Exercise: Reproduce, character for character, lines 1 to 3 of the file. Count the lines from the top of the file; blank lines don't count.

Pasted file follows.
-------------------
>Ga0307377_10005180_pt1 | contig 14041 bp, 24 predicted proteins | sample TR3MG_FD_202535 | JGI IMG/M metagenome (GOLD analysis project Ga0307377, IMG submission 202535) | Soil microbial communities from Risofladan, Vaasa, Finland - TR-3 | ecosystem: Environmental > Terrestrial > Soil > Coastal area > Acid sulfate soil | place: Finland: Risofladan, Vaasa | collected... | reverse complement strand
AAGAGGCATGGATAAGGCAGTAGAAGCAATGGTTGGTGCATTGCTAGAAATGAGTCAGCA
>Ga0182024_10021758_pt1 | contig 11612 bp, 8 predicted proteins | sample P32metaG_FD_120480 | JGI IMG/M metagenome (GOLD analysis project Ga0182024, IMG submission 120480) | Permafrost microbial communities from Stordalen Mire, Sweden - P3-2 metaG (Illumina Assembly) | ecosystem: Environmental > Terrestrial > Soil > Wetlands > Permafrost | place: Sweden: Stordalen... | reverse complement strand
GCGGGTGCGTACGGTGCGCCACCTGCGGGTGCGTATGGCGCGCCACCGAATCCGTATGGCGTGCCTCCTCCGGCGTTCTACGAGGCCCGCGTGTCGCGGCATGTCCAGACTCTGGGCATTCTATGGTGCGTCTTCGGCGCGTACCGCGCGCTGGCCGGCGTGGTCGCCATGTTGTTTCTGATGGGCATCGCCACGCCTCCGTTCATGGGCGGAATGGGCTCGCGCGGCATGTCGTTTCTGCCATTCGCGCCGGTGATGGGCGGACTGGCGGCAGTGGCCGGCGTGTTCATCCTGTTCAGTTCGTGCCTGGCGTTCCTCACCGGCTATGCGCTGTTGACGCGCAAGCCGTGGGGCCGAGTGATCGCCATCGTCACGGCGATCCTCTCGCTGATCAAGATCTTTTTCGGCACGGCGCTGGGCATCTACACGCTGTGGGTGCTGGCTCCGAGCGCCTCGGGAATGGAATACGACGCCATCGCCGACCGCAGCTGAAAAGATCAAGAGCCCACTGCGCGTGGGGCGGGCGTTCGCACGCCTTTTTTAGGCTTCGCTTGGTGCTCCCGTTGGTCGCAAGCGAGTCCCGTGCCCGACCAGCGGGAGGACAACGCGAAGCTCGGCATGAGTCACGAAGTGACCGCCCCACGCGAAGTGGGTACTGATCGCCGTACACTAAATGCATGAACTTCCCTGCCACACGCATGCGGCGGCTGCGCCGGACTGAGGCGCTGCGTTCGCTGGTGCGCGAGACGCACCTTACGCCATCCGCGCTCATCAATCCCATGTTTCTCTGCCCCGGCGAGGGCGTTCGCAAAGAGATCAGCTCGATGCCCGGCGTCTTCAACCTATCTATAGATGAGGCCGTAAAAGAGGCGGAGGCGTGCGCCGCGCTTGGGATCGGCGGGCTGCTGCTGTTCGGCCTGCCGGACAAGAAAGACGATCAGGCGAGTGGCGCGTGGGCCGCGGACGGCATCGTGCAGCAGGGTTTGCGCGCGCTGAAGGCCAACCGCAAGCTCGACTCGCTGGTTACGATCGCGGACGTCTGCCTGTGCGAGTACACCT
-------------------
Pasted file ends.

>Ga0307377_10005180_pt1 | contig 14041 bp, 24 predicted proteins | sample TR3MG_FD_202535 | JGI IMG/M metagenome (GOLD analysis project Ga0307377, IMG submission 202535) | Soil microbial communities from Risofladan, Vaasa, Finland - TR-3 | ecosystem: Environmental > Terrestrial > Soil > Coastal area > Acid sulfate soil | place: Finland: Risofladan, Vaasa | collected... | reverse complement strand
AAGAGGCATGGATAAGGCAGTAGAAGCAATGGTTGGTGCATTGCTAGAAATGAGTCAGCA
>Ga0182024_10021758_pt1 | contig 11612 bp, 8 predicted proteins | sample P32metaG_FD_120480 | JGI IMG/M metagenome (GOLD analysis project Ga0182024, IMG submission 120480) | Permafrost microbial communities from Stordalen Mire, Sweden - P3-2 metaG (Illumina Assembly) | ecosystem: Environmental > Terrestrial > Soil > Wetlands > Permafrost | place: Sweden: Stordalen... | reverse complement strand